2. Materials and Methods

2.1. Chickpea (Cicer arietinum L.) Seed

Raw chickpea (RC) seeds were purchased from the Central de Abastos of Mexico City. The RC seeds were manually conditioned; for this, foreign matter and seeds in poor condition were separated and eliminated [35]. Subsequently, the selected RC seeds were ground and sieved to obtain a fine flour (50 mesh, 0.297 mm opening). CC was obtained according to the methodology described by Margier et al. [4] and Sánchez-Chino et al. [13] with modifications. First, the RC seeds were soaked in water in a 1:4 ratio (seeds/water) for 12 h. Then, the soaking water was removed, and the RC seeds were placed in a pressure cooker, adding water in a 1:5 ratio. The RC seeds were cooked at 120 °C for 25 min; later, they were allowed to cool, and the cooking water was removed. The seeds were lyophilized (Labconco, Kansas City, MO, USA) with three cycles of 12/12 h, 0.280 mBar, and −33 °C. Finally, the CC seeds were ground and sieved to obtain a fine flour (Mesh 50, 0.297 mm opening).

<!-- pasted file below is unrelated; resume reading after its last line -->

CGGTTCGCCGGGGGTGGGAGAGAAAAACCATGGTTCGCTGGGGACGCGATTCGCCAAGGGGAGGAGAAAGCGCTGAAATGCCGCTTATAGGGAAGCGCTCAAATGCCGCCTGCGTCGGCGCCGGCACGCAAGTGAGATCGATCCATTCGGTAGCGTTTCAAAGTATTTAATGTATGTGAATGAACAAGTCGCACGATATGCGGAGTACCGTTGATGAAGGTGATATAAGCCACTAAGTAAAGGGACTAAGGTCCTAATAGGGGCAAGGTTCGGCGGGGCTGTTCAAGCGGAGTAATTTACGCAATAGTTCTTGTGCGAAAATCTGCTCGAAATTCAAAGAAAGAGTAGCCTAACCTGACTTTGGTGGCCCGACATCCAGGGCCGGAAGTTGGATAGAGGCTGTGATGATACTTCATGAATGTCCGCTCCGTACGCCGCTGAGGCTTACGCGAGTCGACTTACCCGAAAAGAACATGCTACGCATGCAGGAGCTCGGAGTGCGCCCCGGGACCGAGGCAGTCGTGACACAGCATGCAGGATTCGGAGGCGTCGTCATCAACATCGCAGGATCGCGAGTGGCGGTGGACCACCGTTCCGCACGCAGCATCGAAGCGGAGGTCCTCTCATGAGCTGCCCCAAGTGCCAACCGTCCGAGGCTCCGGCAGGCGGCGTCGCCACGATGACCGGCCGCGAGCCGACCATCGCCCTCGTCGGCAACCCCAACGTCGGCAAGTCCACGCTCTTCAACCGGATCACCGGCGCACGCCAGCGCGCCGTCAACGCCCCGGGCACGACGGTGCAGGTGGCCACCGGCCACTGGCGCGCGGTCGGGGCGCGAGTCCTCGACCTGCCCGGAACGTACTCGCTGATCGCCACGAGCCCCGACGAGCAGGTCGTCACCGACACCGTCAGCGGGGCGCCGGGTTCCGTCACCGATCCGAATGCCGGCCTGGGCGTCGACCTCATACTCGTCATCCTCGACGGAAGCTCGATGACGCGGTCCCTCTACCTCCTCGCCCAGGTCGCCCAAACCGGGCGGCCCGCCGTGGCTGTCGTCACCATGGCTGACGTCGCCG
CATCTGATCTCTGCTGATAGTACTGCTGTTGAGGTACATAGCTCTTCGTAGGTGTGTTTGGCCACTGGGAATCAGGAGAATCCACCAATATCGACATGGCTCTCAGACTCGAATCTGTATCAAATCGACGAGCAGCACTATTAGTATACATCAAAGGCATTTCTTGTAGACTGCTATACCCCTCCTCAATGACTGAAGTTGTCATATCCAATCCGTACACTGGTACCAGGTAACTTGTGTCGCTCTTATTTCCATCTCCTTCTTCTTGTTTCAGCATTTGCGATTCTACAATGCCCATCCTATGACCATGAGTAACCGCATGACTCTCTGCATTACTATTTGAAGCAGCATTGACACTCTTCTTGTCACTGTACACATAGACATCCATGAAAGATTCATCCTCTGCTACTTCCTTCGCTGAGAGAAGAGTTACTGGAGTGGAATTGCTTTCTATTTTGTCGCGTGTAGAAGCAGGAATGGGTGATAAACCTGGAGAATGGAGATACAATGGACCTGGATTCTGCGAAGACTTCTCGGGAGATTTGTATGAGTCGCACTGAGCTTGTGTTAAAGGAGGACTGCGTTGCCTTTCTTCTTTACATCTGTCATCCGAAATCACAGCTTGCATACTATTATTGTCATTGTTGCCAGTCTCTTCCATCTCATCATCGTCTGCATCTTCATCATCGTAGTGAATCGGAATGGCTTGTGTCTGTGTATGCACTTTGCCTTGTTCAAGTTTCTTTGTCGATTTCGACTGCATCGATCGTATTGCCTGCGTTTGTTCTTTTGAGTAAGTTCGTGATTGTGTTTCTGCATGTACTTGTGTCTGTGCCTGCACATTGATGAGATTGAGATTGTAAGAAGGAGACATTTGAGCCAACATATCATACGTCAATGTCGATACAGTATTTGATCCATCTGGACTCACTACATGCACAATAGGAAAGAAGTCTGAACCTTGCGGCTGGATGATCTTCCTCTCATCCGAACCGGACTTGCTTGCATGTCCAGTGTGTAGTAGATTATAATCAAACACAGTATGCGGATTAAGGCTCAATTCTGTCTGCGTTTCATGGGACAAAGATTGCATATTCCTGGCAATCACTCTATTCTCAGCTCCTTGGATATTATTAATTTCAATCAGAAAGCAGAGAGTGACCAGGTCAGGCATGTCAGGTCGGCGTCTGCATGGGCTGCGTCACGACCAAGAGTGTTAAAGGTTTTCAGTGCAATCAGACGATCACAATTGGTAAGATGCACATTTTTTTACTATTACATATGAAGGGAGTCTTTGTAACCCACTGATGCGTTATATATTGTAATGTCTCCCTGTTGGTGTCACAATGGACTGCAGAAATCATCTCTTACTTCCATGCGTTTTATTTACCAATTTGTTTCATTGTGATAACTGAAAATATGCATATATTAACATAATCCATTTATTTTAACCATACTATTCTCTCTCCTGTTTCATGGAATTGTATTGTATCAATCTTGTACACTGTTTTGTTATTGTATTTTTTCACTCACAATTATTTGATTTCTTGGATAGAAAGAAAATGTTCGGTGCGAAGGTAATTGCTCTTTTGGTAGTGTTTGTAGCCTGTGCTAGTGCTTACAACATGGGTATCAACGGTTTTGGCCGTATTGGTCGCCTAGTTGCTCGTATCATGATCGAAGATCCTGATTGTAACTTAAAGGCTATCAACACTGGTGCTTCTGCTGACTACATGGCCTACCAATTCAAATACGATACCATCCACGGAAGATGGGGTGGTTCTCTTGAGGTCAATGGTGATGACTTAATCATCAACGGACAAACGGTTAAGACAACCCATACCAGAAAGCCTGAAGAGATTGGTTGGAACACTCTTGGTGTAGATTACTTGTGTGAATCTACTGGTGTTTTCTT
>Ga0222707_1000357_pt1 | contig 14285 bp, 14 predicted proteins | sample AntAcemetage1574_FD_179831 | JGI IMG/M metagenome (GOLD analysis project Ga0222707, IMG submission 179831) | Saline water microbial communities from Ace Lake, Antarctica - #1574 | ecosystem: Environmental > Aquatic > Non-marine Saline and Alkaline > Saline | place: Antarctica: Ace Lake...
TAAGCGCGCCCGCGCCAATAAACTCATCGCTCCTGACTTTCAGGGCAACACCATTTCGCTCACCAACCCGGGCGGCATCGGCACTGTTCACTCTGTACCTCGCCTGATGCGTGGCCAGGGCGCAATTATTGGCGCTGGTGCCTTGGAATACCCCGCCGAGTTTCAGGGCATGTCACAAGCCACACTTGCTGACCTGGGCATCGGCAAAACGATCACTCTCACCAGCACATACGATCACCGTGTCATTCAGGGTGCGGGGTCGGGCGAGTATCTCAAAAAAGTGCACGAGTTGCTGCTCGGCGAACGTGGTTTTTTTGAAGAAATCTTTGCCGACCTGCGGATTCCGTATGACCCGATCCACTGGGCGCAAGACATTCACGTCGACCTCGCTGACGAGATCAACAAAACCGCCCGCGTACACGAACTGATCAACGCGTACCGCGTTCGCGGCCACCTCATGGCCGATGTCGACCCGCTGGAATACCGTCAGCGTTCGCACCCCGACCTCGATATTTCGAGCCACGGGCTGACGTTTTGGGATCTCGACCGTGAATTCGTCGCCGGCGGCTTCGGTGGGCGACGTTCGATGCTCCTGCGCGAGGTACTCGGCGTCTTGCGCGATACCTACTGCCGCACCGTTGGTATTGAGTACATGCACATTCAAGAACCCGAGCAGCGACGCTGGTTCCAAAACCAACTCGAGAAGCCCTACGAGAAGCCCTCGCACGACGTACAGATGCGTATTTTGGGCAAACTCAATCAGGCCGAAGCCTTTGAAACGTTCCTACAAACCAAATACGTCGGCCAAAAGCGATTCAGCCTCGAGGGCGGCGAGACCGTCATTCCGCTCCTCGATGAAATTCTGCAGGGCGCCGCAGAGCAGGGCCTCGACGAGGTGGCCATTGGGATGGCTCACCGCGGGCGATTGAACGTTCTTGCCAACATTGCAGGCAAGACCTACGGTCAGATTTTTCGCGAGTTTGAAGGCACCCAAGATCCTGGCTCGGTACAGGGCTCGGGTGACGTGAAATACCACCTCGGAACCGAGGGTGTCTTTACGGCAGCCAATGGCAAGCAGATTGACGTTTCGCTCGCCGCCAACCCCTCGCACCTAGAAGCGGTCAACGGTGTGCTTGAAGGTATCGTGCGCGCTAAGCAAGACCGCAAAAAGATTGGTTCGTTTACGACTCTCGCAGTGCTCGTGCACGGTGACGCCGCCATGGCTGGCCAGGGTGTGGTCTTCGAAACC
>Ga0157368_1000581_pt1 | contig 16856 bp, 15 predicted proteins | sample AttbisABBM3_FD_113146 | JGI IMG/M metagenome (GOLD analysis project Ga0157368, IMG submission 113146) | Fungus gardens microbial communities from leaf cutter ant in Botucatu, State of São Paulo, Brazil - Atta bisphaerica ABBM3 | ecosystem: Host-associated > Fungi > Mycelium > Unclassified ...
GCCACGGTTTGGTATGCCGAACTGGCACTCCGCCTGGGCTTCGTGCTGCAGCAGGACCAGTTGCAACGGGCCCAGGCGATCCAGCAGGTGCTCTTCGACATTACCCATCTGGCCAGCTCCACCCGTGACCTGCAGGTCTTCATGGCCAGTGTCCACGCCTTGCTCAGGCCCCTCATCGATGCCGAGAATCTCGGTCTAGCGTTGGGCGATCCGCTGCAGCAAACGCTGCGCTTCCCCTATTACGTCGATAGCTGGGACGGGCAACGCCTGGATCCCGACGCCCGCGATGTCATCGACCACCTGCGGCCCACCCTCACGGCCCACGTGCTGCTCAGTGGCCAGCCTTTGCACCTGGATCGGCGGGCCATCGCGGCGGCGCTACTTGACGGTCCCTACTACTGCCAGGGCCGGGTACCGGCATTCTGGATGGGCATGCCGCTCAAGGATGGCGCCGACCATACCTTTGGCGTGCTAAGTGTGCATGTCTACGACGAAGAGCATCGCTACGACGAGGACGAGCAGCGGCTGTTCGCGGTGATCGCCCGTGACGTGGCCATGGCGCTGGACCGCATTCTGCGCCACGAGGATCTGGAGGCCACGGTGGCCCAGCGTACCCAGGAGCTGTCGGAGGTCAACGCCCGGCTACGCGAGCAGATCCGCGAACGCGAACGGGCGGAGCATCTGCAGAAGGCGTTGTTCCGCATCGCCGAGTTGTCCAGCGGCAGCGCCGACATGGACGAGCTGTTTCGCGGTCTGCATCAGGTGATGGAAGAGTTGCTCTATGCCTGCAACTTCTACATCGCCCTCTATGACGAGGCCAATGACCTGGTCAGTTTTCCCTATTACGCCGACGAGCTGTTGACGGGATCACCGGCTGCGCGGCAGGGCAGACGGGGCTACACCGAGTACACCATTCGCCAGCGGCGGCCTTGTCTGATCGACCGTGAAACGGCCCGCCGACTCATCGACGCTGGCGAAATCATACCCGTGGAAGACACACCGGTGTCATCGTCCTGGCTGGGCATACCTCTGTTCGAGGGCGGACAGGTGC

2.2. Characterization of Nutritional and Non-Nutritional Compounds of Chickpea Seed

2.2.1. Nutritional Composition

The proximate chemical composition of the RC and CC flour was determined with the following AOAC methods [36]: moisture (Method 925.10), ash content (Method 923.03), lipids (Method 920.39), protein (Method 920.87), and total dietary fiber (Methods 985.29, 993.21). Total carbohydrates were estimated by difference to 100% of the total compounds [36].

2.2.2. Non-Nutritional Composition

The determination of the main non-nutritional compounds of the RC and CC flours was performed with the following assays: saponins (Luo et al. [37]), phytic acid (Corzo et al. [38]), and trypsin inhibitors (TI) (Sánchez-Chino et al. [13]).

2.2.3. In Vitro Antioxidant Properties

The in vitro antioxidant properties of the RC and CC flours were evaluated with the determination of total phenolic compounds (Zhang et al. [39]) and antioxidant activity. Antioxidant activity was evaluated with the oxygen radical absorbance capacity (ORAC), hydroxyl radical scavenging activity, and superoxide radical scavenging activity. All the assays were adapted for use in a microplate.